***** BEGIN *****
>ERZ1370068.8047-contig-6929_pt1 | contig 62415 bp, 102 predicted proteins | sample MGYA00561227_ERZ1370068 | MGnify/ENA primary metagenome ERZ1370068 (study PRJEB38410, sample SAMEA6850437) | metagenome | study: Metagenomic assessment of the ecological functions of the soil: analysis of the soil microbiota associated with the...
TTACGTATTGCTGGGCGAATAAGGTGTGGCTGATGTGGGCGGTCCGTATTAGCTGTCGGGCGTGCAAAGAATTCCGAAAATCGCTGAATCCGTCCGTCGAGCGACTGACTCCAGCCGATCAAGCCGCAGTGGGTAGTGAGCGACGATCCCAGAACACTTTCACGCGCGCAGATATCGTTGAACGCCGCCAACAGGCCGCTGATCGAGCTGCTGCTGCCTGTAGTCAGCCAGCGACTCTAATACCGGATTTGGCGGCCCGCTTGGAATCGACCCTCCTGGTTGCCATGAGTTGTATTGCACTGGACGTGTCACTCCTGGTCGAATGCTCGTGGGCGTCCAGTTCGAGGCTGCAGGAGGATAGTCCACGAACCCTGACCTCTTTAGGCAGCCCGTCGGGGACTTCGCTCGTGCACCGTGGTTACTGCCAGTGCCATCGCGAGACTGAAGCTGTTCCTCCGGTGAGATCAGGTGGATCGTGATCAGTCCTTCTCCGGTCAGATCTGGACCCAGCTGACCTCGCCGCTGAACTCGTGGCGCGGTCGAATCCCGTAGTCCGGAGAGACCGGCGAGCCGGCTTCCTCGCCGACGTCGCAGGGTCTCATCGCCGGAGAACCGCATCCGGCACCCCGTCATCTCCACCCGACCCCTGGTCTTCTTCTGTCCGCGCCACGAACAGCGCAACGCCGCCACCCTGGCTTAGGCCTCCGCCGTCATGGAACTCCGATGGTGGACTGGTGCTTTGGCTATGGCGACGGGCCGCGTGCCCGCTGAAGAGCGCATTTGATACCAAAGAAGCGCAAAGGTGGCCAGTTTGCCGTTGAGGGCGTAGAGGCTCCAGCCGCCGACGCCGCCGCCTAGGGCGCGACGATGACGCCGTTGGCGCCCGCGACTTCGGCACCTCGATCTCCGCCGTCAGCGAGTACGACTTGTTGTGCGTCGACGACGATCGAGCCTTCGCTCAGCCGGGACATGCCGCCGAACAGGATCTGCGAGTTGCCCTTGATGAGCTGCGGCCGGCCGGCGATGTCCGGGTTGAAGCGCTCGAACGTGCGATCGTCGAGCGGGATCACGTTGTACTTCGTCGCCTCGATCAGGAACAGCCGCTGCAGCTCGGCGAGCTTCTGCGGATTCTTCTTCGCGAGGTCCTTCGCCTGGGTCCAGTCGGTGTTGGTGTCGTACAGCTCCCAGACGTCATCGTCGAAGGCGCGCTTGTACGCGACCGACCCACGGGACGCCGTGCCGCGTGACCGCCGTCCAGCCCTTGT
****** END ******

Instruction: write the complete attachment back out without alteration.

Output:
>ERZ1370068.8047-contig-6929_pt1 | contig 62415 bp, 102 predicted proteins | sample MGYA00561227_ERZ1370068 | MGnify/ENA primary metagenome ERZ1370068 (study PRJEB38410, sample SAMEA6850437) | metagenome | study: Metagenomic assessment of the ecological functions of the soil: analysis of the soil microbiota associated with the...
TTACGTATTGCTGGGCGAATAAGGTGTGGCTGATGTGGGCGGTCCGTATTAGCTGTCGGGCGTGCAAAGAATTCCGAAAATCGCTGAATCCGTCCGTCGAGCGACTGACTCCAGCCGATCAAGCCGCAGTGGGTAGTGAGCGACGATCCCAGAACACTTTCACGCGCGCAGATATCGTTGAACGCCGCCAACAGGCCGCTGATCGAGCTGCTGCTGCCTGTAGTCAGCCAGCGACTCTAATACCGGATTTGGCGGCCCGCTTGGAATCGACCCTCCTGGTTGCCATGAGTTGTATTGCACTGGACGTGTCACTCCTGGTCGAATGCTCGTGGGCGTCCAGTTCGAGGCTGCAGGAGGATAGTCCACGAACCCTGACCTCTTTAGGCAGCCCGTCGGGGACTTCGCTCGTGCACCGTGGTTACTGCCAGTGCCATCGCGAGACTGAAGCTGTTCCTCCGGTGAGATCAGGTGGATCGTGATCAGTCCTTCTCCGGTCAGATCTGGACCCAGCTGACCTCGCCGCTGAACTCGTGGCGCGGTCGAATCCCGTAGTCCGGAGAGACCGGCGAGCCGGCTTCCTCGCCGACGTCGCAGGGTCTCATCGCCGGAGAACCGCATCCGGCACCCCGTCATCTCCACCCGACCCCTGGTCTTCTTCTGTCCGCGCCACGAACAGCGCAACGCCGCCACCCTGGCTTAGGCCTCCGCCGTCATGGAACTCCGATGGTGGACTGGTGCTTTGGCTATGGCGACGGGCCGCGTGCCCGCTGAAGAGCGCATTTGATACCAAAGAAGCGCAAAGGTGGCCAGTTTGCCGTTGAGGGCGTAGAGGCTCCAGCCGCCGACGCCGCCGCCTAGGGCGCGACGATGACGCCGTTGGCGCCCGCGACTTCGGCACCTCGATCTCCGCCGTCAGCGAGTACGACTTGTTGTGCGTCGACGACGATCGAGCCTTCGCTCAGCCGGGACATGCCGCCGAACAGGATCTGCGAGTTGCCCTTGATGAGCTGCGGCCGGCCGGCGATGTCCGGGTTGAAGCGCTCGAACGTGCGATCGTCGAGCGGGATCACGTTGTACTTCGTCGCCTCGATCAGGAACAGCCGCTGCAGCTCGGCGAGCTTCTGCGGATTCTTCTTCGCGAGGTCCTTCGCCTGGGTCCAGTCGGTGTTGGTGTCGTACAGCTCCCAGACGTCATCGTCGAAGGCGCGCTTGTACGCGACCGACCCACGGGACGCCGTGCCGCGTGACCGCCGTCCAGCCCTTGT